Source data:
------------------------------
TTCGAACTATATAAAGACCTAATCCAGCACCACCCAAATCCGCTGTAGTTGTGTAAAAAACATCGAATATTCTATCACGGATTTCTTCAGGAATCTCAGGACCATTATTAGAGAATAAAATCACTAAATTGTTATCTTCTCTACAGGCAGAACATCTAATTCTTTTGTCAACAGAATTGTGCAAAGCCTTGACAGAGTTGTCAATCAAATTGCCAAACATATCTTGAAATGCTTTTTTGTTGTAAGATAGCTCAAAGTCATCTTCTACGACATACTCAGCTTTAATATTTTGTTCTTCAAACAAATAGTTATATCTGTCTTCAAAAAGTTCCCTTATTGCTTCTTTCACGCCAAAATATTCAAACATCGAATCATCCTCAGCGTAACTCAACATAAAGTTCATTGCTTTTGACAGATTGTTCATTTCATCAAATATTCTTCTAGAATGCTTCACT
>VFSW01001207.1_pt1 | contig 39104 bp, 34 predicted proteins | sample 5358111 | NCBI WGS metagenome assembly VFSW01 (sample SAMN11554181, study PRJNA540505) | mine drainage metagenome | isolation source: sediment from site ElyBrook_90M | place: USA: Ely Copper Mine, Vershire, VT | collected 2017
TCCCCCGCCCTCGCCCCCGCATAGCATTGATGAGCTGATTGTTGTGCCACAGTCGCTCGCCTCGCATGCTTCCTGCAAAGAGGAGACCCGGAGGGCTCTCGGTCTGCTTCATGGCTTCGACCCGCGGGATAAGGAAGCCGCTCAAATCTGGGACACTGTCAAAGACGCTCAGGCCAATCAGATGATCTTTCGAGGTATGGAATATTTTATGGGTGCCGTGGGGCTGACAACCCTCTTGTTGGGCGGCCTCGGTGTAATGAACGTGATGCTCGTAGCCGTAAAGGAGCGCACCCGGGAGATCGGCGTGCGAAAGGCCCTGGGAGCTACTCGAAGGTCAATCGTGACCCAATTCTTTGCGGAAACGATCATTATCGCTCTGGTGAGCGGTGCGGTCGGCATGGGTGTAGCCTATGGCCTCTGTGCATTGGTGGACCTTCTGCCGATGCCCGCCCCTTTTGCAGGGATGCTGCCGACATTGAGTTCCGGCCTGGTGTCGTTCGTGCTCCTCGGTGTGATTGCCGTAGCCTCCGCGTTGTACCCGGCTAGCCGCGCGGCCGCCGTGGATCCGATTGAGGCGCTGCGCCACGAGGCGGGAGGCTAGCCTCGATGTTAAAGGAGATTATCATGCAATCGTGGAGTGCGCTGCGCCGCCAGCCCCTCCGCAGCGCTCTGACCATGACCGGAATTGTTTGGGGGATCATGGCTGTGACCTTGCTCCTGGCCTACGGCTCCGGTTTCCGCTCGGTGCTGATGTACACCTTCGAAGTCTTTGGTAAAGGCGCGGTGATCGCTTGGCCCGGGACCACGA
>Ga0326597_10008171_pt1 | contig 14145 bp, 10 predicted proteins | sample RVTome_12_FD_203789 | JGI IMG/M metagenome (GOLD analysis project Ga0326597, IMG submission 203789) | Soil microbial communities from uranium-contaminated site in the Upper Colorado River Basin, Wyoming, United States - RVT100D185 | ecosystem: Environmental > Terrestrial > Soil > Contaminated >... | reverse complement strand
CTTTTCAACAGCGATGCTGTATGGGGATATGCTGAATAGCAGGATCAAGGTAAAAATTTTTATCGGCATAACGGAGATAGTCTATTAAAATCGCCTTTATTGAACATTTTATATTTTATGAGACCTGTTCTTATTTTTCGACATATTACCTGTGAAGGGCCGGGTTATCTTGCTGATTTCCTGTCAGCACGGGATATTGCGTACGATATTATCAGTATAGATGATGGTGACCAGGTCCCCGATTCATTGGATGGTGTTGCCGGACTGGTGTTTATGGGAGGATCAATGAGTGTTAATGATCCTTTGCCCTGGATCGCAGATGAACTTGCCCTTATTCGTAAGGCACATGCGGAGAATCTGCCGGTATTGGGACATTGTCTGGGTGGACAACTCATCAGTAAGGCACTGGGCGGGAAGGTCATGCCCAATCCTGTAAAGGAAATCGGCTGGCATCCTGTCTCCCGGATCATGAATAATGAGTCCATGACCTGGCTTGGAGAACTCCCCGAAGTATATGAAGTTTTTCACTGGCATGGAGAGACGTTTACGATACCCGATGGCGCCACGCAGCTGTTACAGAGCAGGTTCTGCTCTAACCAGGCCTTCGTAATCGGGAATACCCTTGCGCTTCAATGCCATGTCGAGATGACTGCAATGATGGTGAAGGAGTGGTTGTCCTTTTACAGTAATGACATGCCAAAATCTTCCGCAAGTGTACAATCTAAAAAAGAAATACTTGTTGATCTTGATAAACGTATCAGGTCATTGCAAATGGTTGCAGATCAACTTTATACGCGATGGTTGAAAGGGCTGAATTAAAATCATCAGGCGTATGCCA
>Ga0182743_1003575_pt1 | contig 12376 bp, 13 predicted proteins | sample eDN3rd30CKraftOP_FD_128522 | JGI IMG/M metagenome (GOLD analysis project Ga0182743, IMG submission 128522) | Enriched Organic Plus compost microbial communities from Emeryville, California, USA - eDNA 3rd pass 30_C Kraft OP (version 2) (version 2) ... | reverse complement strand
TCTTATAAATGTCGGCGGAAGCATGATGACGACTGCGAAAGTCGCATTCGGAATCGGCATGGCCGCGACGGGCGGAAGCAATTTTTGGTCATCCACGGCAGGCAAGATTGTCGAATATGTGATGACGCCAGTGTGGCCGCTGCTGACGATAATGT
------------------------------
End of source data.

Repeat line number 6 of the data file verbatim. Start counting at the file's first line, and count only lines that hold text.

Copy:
>Ga0182743_1003575_pt1 | contig 12376 bp, 13 predicted proteins | sample eDN3rd30CKraftOP_FD_128522 | JGI IMG/M metagenome (GOLD analysis project Ga0182743, IMG submission 128522) | Enriched Organic Plus compost microbial communities from Emeryville, California, USA - eDNA 3rd pass 30_C Kraft OP (version 2) (version 2) ... | reverse complement strand